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2666

by Roberto Bolaņo

Library Journal : This sprawling, digressive, Jamesian "loose, baggy monster" reads like five independent but interrelated novels, connected by a common link to an actual series of mostly unresolved murders of female factory workers in the area of Ciudad Juárez (here called Santa Teresa), a topic also addressed in Margorie Agosín's Secrets in the Sand. The first part follows four literary critics who wind up in Mexico in pursuit of the obscure (and imaginary) German writer Benno von Archimboldi, a scenario that recalls Bolaño's The Savage Detectives. The second and third parts, respectively, focus on Professor Almafitano and African American reporter Quincy Williams (also called Oscar Fate), whose attempts to expose the murders are thwarted. The fourth, and by far the longest, section consists mostly of detached accounts of the hundreds of murders; culled from newspaper and police reports, they offer a relentless onslaught of the gruesome details and become increasingly tedious. The last section returns to Archimboldi. Boasting Bolaño's trademark devices—ambiguity, open endings, characters that assume different names, and an enigmatic title, along with splashes of humor—this posthumously published work is consistently masterful until the last half of the final part, which shows some haste. The book is rightly praised as Bolaño's masterpiece, but owing to its unorthodox length it will likely find greater favor among critics than among general readers. In fact, before he died, the author asked that it be published in five parts over just as many years; it's a pity his relatives refused to honor his request. [Also available in a three-volume slip-cased paperback edition.]—Lawrence Olszewski, OCLC Lib., Dublin, OH

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Publishers Weekly: Starred Review. Last year's The Savage Detectives by the late Chilean-Mexican novelist Bolaño (1953–2003) garnered extraordinary sales and critical plaudits for a complex novel in translation, and quickly became the object of a literary cult. This brilliant behemoth is grander in scope, ambition and sheer page count, and translator Wimmer has again done a masterful job. The novel is divided into five parts (Bolaño originally imagined it being published as five books) and begins with the adventures and love affairs of a small group of scholars dedicated to the work of Benno von Archimboldi, a reclusive German novelist. They trace the writer to the Mexican border town of Santa Teresa (read: Juarez), but there the trail runs dry, and it isn't until the final section that readers learn about Benno and why he went to Santa Teresa. The heart of the novel comes in the three middle parts: in The Part About Amalfitano, a professor from Spain moves to Santa Teresa with his beautiful daughter, Rosa, and begins to hear voices. The Part About Fate, the novel's weakest section, concerns Quincy Fate Williams, a black American reporter who is sent to Santa Teresa to cover a prizefight and ends up rescuing Rosa from her gun-toting ex-boyfriend. The Part About the Crimes, the longest and most haunting section, operates on a number of levels: it is a tormented catalogue of women murdered and raped in Santa Teresa; a panorama of the power system that is either covering up for the real criminals with its implausible story that the crimes were all connected to a German national, or too incompetent to find them (or maybe both); and it is a collection of the stories of journalists, cops, murderers, vengeful husbands, prisoners and tourists, among others, presided over by an old woman seer. It is safe to predict that no novel this year will have as powerful an effect on the reader as this one. (Nov.)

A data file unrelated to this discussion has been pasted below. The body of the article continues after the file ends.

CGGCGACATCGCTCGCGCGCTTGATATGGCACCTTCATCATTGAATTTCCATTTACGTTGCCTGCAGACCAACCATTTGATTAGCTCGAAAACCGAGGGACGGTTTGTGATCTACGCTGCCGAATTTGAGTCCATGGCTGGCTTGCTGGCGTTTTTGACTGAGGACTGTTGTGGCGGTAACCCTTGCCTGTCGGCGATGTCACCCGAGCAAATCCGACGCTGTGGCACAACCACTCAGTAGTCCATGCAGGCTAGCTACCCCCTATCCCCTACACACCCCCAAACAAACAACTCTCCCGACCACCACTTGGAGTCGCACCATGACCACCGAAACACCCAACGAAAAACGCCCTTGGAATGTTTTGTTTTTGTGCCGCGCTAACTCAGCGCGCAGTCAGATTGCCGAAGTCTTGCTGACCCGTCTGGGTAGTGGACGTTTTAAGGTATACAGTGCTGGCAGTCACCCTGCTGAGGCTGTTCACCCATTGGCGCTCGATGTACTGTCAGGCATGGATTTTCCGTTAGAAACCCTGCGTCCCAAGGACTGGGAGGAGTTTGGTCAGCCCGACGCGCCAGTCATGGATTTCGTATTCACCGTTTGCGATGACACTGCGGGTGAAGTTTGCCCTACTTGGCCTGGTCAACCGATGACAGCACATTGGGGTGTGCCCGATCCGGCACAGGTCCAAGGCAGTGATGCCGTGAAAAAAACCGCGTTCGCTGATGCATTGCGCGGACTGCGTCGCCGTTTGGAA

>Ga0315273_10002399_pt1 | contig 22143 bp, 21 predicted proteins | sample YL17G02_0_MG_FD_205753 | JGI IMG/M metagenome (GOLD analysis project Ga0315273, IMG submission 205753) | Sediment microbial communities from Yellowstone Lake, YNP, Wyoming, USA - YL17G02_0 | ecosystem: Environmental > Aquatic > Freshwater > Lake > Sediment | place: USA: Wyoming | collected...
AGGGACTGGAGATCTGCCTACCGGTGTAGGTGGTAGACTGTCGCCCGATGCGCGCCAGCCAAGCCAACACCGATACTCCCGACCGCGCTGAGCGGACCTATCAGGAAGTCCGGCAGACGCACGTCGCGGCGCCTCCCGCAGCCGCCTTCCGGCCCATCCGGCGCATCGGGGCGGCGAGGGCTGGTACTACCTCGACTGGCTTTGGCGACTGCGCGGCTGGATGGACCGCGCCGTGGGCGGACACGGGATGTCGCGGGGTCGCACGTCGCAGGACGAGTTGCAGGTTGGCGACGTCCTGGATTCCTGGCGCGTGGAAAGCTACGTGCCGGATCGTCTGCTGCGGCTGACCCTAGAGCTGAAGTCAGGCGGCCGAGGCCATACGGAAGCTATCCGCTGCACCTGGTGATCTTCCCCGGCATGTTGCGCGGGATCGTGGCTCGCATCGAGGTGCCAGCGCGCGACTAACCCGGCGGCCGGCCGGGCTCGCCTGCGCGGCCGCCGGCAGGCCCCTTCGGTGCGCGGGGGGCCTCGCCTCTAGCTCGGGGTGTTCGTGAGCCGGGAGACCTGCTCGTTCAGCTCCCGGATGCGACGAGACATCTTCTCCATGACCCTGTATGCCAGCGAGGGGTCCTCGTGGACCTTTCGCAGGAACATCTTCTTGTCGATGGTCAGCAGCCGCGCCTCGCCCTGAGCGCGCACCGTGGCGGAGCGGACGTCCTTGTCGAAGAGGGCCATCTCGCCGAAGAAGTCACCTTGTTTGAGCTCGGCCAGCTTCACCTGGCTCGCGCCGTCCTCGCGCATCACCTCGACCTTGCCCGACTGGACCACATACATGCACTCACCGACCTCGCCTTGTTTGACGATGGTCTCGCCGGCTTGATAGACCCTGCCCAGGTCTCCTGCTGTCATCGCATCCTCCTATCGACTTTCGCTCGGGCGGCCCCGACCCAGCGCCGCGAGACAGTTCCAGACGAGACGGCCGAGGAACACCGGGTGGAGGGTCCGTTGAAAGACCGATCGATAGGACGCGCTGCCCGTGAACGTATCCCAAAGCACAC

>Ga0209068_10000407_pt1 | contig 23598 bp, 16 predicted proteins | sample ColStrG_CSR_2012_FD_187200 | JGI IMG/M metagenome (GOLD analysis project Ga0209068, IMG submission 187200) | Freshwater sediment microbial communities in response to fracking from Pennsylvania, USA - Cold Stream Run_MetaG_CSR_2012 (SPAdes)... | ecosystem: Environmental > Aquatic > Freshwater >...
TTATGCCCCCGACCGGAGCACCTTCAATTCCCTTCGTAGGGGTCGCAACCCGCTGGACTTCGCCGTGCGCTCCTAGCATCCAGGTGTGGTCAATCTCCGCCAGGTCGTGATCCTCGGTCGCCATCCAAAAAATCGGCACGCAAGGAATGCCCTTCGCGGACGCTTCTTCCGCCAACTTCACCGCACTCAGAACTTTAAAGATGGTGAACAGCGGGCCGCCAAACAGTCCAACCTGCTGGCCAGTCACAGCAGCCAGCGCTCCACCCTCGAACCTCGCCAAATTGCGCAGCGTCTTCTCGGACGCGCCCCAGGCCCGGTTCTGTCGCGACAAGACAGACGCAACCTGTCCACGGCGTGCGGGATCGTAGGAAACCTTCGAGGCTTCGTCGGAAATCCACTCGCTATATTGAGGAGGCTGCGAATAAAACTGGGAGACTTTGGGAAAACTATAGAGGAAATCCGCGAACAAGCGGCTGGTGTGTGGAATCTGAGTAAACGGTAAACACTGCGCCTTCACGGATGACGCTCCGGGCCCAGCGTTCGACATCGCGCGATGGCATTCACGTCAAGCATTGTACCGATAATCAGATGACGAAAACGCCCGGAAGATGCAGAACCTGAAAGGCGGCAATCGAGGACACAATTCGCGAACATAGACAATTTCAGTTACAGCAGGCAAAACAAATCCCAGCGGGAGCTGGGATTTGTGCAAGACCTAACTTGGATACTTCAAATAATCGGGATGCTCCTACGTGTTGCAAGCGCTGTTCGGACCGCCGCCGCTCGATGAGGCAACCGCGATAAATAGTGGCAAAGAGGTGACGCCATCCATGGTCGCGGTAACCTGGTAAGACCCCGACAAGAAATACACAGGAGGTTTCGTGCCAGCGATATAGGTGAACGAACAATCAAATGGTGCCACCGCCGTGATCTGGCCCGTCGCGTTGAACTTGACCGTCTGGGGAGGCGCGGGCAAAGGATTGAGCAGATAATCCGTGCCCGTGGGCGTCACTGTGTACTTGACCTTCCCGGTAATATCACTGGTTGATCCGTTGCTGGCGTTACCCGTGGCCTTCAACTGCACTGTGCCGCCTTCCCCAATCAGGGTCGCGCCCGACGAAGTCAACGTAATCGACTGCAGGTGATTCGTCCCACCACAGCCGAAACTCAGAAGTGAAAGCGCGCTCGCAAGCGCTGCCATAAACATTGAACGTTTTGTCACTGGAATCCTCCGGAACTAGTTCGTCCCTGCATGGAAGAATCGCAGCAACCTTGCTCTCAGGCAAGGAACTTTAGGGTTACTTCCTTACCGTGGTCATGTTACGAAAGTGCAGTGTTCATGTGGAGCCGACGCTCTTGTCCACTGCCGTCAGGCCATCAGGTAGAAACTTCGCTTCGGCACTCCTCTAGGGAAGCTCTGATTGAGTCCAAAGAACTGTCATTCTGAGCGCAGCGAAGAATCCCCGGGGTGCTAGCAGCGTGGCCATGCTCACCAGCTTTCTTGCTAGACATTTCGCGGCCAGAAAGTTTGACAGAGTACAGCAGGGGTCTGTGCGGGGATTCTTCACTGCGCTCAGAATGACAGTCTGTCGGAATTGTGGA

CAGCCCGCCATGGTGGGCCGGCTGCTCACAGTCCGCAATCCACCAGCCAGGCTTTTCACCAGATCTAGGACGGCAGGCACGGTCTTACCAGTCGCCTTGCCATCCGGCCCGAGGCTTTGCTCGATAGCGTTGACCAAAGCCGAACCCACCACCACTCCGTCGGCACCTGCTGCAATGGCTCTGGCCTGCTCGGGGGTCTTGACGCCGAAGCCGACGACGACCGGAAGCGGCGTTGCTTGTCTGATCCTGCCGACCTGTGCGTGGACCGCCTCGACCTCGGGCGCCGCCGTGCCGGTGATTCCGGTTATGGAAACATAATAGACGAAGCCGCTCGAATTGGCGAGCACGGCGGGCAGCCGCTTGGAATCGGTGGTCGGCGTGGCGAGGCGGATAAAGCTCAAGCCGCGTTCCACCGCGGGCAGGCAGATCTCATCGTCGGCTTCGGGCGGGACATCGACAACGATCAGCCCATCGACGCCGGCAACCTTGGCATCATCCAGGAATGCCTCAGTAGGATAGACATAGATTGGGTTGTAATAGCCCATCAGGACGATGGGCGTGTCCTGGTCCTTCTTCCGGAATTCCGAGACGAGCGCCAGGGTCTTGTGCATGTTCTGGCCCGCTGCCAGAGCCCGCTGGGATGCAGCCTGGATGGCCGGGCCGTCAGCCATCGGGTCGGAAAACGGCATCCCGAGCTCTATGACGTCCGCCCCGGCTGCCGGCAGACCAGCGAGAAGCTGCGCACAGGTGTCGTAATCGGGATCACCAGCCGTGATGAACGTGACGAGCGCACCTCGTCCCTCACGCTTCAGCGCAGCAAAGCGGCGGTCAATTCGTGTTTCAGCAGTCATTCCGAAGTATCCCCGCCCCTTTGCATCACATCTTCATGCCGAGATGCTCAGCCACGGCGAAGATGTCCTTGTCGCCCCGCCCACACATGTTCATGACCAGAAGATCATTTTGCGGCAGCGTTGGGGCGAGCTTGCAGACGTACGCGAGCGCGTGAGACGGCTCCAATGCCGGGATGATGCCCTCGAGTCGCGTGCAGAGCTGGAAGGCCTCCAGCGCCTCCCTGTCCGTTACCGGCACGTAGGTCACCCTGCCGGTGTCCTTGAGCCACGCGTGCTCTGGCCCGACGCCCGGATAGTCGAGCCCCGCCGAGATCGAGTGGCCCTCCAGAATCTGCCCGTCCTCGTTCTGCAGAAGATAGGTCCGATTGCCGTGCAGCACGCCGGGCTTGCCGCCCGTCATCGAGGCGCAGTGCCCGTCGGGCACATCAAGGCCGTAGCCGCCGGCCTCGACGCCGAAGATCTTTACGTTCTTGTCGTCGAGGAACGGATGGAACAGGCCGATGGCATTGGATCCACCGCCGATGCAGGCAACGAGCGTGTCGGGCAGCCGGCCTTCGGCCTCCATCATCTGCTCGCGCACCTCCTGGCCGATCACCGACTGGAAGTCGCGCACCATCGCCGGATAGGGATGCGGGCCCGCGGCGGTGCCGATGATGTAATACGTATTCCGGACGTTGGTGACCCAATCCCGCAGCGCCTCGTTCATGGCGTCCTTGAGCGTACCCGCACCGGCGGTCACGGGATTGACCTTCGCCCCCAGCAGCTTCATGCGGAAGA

Copyright © Reed Business Information, a division of Reed Elsevier Inc. All rights reserved. Distributed by Syndetic Solutions Inc. Terms